REVIEW / THEATRE
GENG REBUT CABINET (GRC)
Teater Ekamatra/Flexible Performance Space, Lasalle College Of The Arts/Wednesday
GRC is a funny play. There are laughs, but these lead to sobering realisation, as the audience sees itself reflected in the funhouse mirror of the world on stage.
Playwright Alfian Sa'at and director Mohd Fared Jainal invert reality as we know it in this production from Teater Ekamatra.
BOOK IT / GENG REBUT CABINET
WHERE: Flexible Performance Space, Lasalle College of the Arts, Block F, Level 1, 1 McNally Street
WHEN: Until Sunday, 8pm today, 3 and 8pm tomorrow and Sunday
ADMISSION: $35 from Sistic (call 6348-5555 or go to www.sistic.com.sg)
INFO: Rated Advisory 16 (Mature Content)
In a small nation where Malays are in the majority, the ruling Parti Tindakan Pekerja must field a minority Chinese candidate in order to retain its hold on the Chai-Chee Commonwealth GRC.
Enter teacher Catherine Seah (Neo Swee Lin), who looks good in red (the Chinese colour), can speak Mandarin (to endear herself to the minority) and is also willing to be tutored in Jawi calligraphy and rap in Malay for the hilarious and well-staged campaign music video (to prove her inclusiveness).
Yet her concerns about Chinese representation in the armed forces (a token fighter pilot every 10 years) and other ways in which her race is marginalised go unheard, notably in a scene where the political comrades sing karaoke and there is no mike for Catherine.
Performed in Malay and English - and a little Mandarin - with English surtitles as required, GRC is as inclusive as the reality it represents fails to be.
In 2012, Alfian's Cooling Off Day, staged by Wild Rice, captured election fever from the voters' point of view. With GRC, we get to see how a political party works to snag the electoral majority.
Mobile shelving units, tables and chairs are neatly deployed by stage crew in party colours to create the campaign's headquarters, front stage at a rally and even the aforementioned karaoke joint, but far more enthralling is the dialogue on stage as the actors fight for their constituency. Voter sentiment is captured in statistics, gerry- mandering engineers an electoral division that spans the breadth of the island to ensure the correct proportion of supporters of the ruling party.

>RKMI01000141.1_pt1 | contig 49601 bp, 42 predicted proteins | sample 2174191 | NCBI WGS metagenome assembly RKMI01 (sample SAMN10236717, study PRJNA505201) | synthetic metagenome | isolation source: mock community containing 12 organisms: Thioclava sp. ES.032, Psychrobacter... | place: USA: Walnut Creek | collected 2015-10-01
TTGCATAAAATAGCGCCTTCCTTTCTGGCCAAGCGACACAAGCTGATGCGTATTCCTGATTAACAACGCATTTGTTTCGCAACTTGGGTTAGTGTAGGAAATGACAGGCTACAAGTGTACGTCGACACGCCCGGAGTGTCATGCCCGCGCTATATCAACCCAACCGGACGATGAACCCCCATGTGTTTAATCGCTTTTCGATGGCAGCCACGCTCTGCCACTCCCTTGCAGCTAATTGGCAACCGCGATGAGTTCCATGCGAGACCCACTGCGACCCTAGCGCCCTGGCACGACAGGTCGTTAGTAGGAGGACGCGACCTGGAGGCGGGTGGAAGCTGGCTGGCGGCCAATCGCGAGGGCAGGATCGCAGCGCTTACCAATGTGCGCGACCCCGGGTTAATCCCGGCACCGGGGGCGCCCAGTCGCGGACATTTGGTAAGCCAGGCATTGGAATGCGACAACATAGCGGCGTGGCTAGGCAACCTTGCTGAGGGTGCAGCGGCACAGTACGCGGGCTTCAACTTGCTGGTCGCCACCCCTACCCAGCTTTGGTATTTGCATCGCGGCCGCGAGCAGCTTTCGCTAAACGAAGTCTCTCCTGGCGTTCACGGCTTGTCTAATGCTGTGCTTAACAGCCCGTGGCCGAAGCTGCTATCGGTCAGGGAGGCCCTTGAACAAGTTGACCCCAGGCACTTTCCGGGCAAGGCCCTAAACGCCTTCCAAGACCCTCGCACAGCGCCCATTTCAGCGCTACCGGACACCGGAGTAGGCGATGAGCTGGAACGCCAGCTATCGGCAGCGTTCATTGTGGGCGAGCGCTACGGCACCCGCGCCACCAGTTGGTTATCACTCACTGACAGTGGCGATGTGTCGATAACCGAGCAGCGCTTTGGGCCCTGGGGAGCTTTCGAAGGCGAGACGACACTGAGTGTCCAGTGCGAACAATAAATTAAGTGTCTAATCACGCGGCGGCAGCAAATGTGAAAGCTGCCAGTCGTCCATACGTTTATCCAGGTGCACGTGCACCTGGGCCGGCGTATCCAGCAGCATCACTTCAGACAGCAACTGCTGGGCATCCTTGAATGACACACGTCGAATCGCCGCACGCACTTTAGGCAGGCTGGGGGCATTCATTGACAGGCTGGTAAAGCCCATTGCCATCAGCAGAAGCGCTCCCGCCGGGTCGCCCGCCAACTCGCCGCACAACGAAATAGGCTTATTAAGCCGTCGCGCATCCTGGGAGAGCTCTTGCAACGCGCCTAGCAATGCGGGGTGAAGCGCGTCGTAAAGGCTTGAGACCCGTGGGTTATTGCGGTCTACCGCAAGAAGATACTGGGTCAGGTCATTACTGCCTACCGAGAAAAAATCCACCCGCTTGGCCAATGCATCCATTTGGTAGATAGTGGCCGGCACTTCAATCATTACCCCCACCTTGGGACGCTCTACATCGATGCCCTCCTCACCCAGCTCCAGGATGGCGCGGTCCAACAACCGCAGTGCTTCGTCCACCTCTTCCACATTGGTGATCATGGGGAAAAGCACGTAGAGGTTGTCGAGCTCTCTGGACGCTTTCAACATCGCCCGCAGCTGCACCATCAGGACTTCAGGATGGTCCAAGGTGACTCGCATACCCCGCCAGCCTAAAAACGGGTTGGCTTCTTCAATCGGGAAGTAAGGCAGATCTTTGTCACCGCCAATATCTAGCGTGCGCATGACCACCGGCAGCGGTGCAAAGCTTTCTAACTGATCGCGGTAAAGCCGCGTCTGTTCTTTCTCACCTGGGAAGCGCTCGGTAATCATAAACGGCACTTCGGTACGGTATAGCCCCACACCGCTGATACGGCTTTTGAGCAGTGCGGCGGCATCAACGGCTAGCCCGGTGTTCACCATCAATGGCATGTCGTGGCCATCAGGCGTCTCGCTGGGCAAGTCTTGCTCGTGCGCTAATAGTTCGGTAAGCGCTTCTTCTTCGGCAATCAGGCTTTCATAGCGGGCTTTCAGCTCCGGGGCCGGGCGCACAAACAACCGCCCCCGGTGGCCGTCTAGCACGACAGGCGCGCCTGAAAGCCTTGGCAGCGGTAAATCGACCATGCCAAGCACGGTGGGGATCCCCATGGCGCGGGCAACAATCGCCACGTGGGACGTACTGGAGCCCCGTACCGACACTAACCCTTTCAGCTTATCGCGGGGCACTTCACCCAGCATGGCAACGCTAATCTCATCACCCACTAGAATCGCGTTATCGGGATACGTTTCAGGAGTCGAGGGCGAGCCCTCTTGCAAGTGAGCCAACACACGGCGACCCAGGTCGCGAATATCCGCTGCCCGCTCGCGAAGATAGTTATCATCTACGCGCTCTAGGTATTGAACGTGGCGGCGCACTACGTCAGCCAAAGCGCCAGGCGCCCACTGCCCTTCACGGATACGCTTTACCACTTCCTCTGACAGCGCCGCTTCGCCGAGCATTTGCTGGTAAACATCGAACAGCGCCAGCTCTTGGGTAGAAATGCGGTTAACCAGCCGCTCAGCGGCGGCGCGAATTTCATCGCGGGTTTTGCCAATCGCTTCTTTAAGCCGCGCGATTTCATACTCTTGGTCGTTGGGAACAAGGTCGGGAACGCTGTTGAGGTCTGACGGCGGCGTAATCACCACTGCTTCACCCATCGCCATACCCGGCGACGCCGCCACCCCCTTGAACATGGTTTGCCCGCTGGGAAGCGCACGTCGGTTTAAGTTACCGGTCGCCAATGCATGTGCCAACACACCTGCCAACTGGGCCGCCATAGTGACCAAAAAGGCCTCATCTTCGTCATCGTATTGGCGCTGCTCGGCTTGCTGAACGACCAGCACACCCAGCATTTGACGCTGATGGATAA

This is war conducted efficiently, pragmatically and seductively by the Malay candidates - cue stunning performances by Farah Ong, Dalifah Shahril, Khairudin Samsudin and Fir Rahman.
They are so good that Catherine comes off as naive in comparison. It is easy to sympathise with their view: that her ideals are well- intentioned but badly timed and could cost them the majority vote. But when then is the right time for idealism?
The irony is that Catherine deals well with most of her political comrades when it is one-on-one. They have much in common and can understand her point of view, but when it comes to the bigger picture, they close ranks and insist that she is being short-sighted and impatient. Catherine truly wishes to consider herself a citizen of her country first, ahead of her ethnicity, but entrenched custom keeps her on the fringes.
After she deviates from the agreed-upon speech at a rally, the four Malay candidates gather to consider how to discipline her for not being a team player. There is only the tiniest suggestion that the missing team member be included in the discussion.
Is it a team when a player is benched for the very reasons she was chosen in the first place? This is one of many haunting questions GRC raises. If only it also had all the answers.